A commentary on Kuznetsov's book
Remarkably, in 1991 two books were published on the same subject. One was 'Statistical Reasoning with Imprecise Probabilities' by P.Walley, the other was 'Interval Statistical Models' by V. Kuznetsov (in Russian). A few years later it was established that the two books describe the same reasoning and are complementary to each other. The axioms laid down to the foundation and the main constructive tool of the theory, natural extension, are identical in both Walley's and Kuznetsov's exposition. The authors had never collaborated but came to the same theory independently and at about the same time.
Eighteen years have passed from the time when the text by Kuznetsov was published and until now the rich arsenal of fundamental ideas and models have not been accessible to the wide audience.
The text, on the one hand, is very mathematical and sets out the basics of the theory and a numerous number of interval statistical models. On the other hand, the author brings soul to the models and complex concepts, hence the text appears animated. The reader comes to comprehend that the author adores the subject; he cherishes it and wants the reader to like it as well. Abstract mathematical derivations are often preceded by exquisite observations from life to support the need for a theorem or another formal statement.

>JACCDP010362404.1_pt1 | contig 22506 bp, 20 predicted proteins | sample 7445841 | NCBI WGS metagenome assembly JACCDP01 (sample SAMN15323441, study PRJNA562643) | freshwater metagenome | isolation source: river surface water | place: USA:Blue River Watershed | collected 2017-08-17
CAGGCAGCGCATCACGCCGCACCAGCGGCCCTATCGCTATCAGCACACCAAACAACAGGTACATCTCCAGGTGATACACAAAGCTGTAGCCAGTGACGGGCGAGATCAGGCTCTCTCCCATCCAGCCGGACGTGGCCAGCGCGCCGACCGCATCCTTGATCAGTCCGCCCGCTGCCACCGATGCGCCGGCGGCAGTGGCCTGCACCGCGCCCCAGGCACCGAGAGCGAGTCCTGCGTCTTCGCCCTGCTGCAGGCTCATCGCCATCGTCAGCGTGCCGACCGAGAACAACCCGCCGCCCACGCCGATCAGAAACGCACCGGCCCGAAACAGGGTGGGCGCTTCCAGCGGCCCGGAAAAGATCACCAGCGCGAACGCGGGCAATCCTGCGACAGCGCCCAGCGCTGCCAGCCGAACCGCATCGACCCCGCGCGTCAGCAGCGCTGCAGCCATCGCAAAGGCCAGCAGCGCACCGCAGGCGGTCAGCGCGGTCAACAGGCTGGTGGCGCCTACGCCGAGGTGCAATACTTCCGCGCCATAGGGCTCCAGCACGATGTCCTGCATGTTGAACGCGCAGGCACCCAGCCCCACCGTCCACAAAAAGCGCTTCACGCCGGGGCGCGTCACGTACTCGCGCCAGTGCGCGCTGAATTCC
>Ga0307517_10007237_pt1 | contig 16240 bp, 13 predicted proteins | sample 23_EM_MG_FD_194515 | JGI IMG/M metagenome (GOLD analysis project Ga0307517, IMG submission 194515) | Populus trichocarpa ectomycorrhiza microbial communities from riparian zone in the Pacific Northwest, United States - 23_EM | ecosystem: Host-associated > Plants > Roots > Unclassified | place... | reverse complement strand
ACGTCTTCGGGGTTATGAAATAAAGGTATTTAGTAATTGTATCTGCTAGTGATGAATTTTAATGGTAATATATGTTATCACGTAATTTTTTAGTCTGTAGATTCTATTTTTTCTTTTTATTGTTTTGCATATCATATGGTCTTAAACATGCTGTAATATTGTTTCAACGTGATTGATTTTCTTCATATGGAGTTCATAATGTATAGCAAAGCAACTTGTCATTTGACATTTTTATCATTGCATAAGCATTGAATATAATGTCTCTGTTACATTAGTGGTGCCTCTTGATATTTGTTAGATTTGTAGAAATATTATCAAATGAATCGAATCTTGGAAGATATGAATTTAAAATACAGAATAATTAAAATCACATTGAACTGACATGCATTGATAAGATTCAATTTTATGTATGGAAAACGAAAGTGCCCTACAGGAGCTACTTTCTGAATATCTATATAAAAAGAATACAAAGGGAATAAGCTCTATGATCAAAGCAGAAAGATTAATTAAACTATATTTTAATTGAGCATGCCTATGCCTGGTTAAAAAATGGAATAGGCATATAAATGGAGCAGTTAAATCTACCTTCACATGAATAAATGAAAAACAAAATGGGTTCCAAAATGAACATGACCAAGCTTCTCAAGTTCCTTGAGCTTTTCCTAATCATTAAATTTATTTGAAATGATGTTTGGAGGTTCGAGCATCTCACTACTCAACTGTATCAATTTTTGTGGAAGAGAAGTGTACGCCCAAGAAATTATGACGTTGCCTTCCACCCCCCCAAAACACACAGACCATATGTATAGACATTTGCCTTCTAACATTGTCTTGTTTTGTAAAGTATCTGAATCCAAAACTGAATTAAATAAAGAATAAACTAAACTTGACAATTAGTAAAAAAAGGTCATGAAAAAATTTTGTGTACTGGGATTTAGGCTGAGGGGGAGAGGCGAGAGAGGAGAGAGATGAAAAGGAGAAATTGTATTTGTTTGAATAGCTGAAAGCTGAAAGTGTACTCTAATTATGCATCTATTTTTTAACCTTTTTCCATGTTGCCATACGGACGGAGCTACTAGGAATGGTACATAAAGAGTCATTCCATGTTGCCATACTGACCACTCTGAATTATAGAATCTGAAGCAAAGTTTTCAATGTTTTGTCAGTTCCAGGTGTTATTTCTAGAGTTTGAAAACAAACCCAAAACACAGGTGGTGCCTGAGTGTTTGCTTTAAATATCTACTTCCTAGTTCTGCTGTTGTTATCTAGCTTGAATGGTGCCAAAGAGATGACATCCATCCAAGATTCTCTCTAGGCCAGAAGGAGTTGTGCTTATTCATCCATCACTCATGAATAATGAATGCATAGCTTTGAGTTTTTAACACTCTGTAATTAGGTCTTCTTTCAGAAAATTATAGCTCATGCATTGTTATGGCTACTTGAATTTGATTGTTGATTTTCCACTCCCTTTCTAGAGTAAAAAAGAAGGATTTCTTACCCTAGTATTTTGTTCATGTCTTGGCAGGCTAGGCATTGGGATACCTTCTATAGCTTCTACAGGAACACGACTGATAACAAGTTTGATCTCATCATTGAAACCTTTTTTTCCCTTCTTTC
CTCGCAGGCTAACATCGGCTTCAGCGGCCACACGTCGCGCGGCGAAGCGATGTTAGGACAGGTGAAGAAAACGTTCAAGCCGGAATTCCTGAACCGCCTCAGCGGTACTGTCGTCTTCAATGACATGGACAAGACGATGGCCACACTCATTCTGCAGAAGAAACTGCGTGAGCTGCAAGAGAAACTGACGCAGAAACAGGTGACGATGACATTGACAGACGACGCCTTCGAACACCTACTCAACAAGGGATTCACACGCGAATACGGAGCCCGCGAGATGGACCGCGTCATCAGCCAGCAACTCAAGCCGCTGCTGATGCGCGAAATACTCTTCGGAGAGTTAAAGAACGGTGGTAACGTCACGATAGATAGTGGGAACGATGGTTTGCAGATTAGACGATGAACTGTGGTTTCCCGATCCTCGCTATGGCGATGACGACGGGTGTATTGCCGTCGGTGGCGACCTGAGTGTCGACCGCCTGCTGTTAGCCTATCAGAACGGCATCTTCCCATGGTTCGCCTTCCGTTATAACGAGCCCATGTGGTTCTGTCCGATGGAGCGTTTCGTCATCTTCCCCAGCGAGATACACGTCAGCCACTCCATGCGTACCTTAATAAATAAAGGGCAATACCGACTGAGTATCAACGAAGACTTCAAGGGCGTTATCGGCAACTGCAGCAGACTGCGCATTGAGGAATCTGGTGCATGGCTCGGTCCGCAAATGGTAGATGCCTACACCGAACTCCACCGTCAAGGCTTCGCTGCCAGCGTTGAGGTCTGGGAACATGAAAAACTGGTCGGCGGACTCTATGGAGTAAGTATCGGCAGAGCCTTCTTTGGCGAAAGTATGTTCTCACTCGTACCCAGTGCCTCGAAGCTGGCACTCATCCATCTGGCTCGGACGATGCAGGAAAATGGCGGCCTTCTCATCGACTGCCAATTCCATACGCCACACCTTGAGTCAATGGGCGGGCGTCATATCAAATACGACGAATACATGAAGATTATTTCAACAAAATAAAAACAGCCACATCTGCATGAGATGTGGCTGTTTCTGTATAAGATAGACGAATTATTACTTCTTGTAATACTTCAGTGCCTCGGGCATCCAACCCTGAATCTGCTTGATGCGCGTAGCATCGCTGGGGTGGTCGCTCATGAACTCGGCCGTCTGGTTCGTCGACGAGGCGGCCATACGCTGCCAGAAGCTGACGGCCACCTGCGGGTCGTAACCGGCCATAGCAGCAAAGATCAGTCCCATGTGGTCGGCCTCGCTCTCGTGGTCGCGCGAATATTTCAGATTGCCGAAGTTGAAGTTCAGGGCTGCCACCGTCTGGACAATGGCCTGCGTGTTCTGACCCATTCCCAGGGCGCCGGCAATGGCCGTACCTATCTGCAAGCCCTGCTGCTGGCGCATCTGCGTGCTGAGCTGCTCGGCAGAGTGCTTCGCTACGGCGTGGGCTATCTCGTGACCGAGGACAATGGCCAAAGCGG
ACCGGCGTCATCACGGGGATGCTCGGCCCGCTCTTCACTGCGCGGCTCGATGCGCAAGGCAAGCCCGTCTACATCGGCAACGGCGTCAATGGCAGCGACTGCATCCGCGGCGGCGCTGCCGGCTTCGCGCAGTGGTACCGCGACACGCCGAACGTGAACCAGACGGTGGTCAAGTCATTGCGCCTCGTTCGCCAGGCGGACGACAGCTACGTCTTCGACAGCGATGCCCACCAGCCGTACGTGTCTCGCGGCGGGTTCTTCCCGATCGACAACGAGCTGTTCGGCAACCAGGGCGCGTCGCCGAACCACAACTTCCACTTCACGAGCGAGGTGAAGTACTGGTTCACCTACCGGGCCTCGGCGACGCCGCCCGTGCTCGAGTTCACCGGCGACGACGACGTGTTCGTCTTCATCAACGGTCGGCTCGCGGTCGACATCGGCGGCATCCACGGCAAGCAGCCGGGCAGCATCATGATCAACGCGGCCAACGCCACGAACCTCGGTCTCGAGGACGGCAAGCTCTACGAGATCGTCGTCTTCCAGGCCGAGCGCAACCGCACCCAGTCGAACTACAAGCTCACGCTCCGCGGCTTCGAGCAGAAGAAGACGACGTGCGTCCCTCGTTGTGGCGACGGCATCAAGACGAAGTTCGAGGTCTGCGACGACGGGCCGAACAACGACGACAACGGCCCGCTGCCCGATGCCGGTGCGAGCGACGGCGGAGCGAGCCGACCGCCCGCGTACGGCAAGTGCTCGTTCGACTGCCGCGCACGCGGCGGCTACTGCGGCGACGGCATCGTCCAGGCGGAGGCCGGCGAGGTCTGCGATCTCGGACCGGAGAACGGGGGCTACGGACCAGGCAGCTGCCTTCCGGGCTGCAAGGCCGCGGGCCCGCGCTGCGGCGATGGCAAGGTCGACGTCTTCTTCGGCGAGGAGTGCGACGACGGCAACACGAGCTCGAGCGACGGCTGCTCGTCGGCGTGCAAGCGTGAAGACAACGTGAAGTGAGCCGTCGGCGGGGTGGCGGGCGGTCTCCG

I have the privilege of being able to understand the language in which the book is written (not necessarily all the models and formal derivations) and wish that one day the book is translated and its content becomes accessible to anyone interested from the community of imprecise probabilities.
There are quite a number of books that describe different approaches to reasoning about uncertainty. But there are very few that serve as a fundamental and inspiring source for many branches of statistical reasoning and their applications. And there are very few that can compete with the present work when it comes to finding a unifying approach to reasoning about uncertainty.